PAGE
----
Forest Lore: Wisqoq

What do you know about Wisqoq, or black ash?

For the Mi'kmaq, Wisqoq has always been a very important part of their history and culture. It was, and still is, used to make axe handles, snowshoe frames, canoe ribs, and baskets because it is flexible and strong. Legend has it that Glooscap himself shot arrows into the great Wisqoq and the Mi'kmaw people came out signing and dancing. In Nova Scotia, black ash is a threatened species thanks to the emerald ash borer, an invasive species from Asia. Check out the Wisqoq recovery website www.wisqoq.ca to learn more about the significance of Wisqoq in Mi'kmaq culture and how you can help in the recovery of this important tree.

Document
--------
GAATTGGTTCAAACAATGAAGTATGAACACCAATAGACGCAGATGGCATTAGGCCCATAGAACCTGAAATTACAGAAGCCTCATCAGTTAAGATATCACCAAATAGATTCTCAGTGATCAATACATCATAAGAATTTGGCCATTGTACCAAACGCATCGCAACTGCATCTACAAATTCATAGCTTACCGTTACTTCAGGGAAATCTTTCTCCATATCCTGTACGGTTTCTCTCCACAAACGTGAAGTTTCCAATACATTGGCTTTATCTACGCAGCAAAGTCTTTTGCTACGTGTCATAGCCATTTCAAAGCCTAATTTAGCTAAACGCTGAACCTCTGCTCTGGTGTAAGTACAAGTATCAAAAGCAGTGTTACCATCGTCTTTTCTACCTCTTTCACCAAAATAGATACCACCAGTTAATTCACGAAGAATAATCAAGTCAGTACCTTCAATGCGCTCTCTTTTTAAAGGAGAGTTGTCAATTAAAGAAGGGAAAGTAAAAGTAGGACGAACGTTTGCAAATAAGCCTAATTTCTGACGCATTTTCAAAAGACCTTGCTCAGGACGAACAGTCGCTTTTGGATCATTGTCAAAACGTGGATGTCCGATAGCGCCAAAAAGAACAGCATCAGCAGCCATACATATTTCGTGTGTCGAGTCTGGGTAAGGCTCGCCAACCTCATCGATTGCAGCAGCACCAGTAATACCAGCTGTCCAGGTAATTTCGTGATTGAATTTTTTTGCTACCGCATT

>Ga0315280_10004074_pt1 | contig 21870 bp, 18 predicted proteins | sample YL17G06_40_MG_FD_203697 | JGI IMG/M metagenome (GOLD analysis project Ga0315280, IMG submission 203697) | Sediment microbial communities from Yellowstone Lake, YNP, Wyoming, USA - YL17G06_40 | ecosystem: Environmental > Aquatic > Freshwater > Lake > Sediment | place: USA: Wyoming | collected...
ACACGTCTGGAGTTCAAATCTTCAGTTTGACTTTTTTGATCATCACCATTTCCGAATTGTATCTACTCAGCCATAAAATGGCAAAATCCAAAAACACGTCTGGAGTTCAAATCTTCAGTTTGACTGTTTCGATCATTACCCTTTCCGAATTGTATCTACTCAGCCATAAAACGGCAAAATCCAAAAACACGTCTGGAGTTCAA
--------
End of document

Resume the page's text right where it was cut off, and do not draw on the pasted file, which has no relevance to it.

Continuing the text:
All photos courtesy of: wisqoq.ca and the Nova Scotia Archives

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Three Mi'kmaq women holding woodsplint baskets" ca. 1890

Three Mi'kmaq women holding woodsplint baskets" ca. 1890

Mi'kmaq group with baskets in front of wigwam, Chester" ca. 1910

Mi'kmaq group with baskets in front of wigwam, Chester" ca. 1910

A printed postcard of two Mi’kmaq children from Baie Ste-Marie, Nova Scotia. Circa 1910

A printed postcard of two Mi’kmaq children from Baie Ste-Marie, Nova Scotia. Circa 1910

Photo postcard of Mi’kmaq chief Noel and his wife. Between them is a display of their baskets. Circa 1910

Photo postcard of Mi’kmaq chief Noel and his wife. Between them is a display of their baskets. Circa 1910